As the rainforests continue to be diminished at a rapid pace [20], and conservation funds remain relatively limited, it will not be possible to protect all remaining orangutan habitats. Choices will have to be made about where resources should be focused [21]. Such choices will be influenced by topography, proximity to towns and roads, vulnerability to logging, and the value of the land for commercial purposes [22]. However, an additional understanding of the ecological suitability of the land for the orangutan is needed, so that areas where the orangutan has the greatest chance of survival can be preserved in preference to those where the orangutan's survival is more precarious. Orangutans have extremely slow reproductive rates, producing offspring only every nine years on average [23]. Even populations experiencing no external threats only grow at a rate of two percent annually, so that even in the best quality habitats, a hunting rate of only two or three percent would quickly lead to extinction [24]. It is therefore absolutely critical to protect habitat where orangutan population sizes are sustainable or have the potential to grow, and ecological suitability is a key parameter that must be assessed.

Determining the factors affecting habitat suitability for orangutans as well as their social behavior will help to focus conservation resources for these species. Time budget modelling is a powerful way to address these issues [8]. Time budget models can be used to investigate how the environment, through its effects on behavior, shapes biogeography and social organization [25]. These models provide valuable insights into the factors that determine the habitats in which a species can live [7, 2526272829], the group sizes that they can adopt [9, 30], and the amount of time budgeting stress that they face in any given environment [8, 31]. Time budget models can therefore provide an indication of habitat suitability for conservation planning. Here, we use time budget modelling to investigate the behavioral and social factors that limit orangutan distribution patterns. Both species of orangutan are included in the model and where we refer to orangutans, this encompasses both the Bornean species (Pongo pygmaeus) and the Sumatran species (Pongo abelii).


Time budget models

Time budget models use existing relationships between climatic, dietary and demographic variables, and behavior, to predict the amount of time that animals need to devote to each activity under different climatic and thus environmental conditions [8]. The climate affects individual behavior through direct effects on the animals (e.g., thermoregulation) as well as indirect effects on vegetation quality and distribution, which can in turn influence diets and the amount of time required for feeding, moving and resting [32, 33]. In addition, for gregarious species, the size of the social group needs to be factored into the models. Group living provides benefits such as a reduction in predation risk; therefore, maintaining a social group larger than the habitat specific minimum (set by the level of predation risk) may be an essential part of a species' survival strategy [34]. Grouping, however, incurs an added demand on an individual's time, for social interaction to maintain group cohesion [9]. Group size can also affect other time budget components, for example through competition for food, leading to an increase in feeding, moving or resting time [35]. Time budget models take these effects into account and allow us to predict not only the presence or absence of a species in a habitat, but also to calculate the expected time budget components as well as possible group sizes for a given location [8]. The group size at which time budget demands fill all available time is the maximum ecologically tolerable group size that can be adopted in a specific location [25]. If this maximum exceeds the habitat (and species-) specific minimum, then the species is predicted to survive in the given location.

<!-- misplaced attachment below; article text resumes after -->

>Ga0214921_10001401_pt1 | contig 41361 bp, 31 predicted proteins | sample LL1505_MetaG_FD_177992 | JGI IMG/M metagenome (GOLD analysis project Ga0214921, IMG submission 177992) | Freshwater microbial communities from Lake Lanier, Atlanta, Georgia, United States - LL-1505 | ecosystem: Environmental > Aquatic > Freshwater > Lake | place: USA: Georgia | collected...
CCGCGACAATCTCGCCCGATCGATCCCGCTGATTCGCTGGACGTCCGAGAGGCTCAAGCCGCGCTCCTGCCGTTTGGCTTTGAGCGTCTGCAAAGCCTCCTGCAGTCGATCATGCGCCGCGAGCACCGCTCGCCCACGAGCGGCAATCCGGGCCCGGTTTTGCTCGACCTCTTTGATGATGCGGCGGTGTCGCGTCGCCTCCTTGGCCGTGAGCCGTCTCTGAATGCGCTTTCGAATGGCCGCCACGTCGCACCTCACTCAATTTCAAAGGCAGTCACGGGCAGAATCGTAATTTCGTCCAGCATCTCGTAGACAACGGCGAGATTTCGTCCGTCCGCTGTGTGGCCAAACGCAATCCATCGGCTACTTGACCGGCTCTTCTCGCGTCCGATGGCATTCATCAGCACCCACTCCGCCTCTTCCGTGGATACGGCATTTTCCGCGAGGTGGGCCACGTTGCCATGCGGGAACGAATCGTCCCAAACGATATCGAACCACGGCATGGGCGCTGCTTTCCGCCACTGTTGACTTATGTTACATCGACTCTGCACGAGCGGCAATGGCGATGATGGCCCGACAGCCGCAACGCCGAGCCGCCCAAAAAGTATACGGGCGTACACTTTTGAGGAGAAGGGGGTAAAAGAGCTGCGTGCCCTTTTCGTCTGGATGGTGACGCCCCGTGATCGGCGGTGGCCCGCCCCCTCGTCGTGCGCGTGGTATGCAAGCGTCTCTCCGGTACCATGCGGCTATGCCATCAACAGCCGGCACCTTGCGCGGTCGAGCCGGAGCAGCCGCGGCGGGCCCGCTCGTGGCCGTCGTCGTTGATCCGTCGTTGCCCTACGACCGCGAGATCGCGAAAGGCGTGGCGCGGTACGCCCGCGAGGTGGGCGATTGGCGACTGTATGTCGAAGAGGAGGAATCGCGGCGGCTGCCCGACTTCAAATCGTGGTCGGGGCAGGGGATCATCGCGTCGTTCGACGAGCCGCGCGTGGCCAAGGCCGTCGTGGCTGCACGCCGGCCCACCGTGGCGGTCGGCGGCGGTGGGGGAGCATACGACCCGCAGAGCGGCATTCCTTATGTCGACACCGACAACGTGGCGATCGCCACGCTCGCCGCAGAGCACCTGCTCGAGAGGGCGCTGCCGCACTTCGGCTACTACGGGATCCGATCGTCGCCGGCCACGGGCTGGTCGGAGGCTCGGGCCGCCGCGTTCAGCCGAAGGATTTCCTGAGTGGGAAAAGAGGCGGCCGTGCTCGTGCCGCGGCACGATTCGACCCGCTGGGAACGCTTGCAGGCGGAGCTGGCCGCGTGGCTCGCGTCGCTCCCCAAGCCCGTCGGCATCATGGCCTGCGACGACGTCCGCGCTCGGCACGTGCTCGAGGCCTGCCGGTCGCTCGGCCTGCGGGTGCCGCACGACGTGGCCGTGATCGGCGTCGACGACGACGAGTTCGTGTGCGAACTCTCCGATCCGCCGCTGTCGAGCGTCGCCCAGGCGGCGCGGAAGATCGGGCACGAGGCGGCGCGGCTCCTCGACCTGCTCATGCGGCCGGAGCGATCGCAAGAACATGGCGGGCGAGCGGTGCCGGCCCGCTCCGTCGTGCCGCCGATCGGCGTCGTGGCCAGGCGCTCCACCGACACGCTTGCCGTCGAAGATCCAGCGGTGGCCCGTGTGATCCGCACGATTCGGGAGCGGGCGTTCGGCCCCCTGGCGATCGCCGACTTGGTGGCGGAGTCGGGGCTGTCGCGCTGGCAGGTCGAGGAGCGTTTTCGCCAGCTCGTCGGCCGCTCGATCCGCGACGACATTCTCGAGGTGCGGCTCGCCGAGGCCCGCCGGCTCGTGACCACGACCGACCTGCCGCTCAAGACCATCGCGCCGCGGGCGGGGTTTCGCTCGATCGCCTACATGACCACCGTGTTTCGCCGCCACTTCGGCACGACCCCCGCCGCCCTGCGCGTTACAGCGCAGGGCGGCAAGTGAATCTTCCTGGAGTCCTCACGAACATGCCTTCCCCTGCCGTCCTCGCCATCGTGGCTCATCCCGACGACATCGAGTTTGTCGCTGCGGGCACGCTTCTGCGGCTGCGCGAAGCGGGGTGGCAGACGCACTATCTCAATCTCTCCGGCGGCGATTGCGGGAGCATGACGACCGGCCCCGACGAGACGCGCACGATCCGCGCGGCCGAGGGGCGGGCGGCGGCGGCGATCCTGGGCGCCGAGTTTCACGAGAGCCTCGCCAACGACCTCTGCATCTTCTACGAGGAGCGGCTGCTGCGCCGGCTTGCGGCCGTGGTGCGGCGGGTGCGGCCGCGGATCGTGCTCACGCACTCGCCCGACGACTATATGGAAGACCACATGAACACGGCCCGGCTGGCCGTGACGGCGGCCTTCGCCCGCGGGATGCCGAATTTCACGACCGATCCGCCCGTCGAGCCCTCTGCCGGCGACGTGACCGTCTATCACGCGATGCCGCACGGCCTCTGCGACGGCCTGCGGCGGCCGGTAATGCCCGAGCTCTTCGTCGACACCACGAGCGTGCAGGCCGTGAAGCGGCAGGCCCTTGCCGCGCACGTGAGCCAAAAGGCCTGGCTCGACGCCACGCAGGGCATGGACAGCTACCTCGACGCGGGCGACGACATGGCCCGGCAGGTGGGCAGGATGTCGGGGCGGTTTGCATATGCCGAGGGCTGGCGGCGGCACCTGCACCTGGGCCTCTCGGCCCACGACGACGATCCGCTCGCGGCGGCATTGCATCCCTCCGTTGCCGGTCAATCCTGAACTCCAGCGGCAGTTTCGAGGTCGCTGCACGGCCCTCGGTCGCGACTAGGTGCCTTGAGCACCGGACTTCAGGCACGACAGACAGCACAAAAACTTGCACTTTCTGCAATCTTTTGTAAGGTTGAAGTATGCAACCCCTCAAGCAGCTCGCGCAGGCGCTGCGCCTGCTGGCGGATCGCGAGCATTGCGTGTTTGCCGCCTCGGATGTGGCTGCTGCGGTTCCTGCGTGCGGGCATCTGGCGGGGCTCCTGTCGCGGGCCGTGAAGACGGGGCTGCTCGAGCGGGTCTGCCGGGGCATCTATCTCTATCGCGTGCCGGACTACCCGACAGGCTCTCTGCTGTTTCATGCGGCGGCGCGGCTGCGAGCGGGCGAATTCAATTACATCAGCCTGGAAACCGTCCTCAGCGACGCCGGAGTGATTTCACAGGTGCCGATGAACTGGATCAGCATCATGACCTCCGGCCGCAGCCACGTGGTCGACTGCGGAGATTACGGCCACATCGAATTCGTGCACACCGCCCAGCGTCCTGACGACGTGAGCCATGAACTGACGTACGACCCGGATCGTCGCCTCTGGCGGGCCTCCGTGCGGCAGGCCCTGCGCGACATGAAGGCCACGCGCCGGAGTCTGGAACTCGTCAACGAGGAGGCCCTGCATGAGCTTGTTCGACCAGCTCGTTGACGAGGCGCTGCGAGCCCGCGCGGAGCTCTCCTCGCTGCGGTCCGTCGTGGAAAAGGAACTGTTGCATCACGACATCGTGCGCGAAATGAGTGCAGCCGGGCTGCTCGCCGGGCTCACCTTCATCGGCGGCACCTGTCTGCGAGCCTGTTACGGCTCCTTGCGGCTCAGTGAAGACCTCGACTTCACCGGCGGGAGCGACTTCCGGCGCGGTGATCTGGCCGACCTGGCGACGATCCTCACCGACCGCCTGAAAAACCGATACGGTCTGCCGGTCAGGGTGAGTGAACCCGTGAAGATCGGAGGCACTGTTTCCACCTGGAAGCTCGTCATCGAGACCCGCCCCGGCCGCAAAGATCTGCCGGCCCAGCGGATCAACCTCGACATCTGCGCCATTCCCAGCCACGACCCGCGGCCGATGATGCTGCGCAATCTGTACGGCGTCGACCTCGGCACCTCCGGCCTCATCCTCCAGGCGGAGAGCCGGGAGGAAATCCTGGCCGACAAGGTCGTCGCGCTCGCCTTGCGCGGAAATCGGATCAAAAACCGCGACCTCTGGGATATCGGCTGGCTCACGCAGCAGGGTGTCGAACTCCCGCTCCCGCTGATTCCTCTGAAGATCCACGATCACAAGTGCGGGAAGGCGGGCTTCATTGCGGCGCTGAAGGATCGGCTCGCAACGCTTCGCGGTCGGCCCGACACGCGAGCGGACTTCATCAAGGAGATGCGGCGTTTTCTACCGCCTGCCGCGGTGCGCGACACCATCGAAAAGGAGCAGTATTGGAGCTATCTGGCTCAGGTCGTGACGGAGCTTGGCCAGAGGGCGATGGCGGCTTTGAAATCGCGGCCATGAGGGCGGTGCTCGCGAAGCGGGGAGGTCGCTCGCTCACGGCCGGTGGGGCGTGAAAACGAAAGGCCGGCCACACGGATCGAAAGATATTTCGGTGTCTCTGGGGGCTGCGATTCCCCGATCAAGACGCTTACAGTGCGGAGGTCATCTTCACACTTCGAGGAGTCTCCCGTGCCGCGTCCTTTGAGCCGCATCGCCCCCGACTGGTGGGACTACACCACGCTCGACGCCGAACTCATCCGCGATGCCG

The orangutan time budget model

In this section we briefly summarize the previously developed orangutan time budget model; further details can be found in Carne et al. [43]. Time budget, dietary and demographic data were collated from the literature from 13 study sites in Borneo and Sumatra (Table 1).

Table 1:

Group size, time spent feeding, moving and resting, and percentage of time spent eating fruit and leaves at 13 orangutan field sites.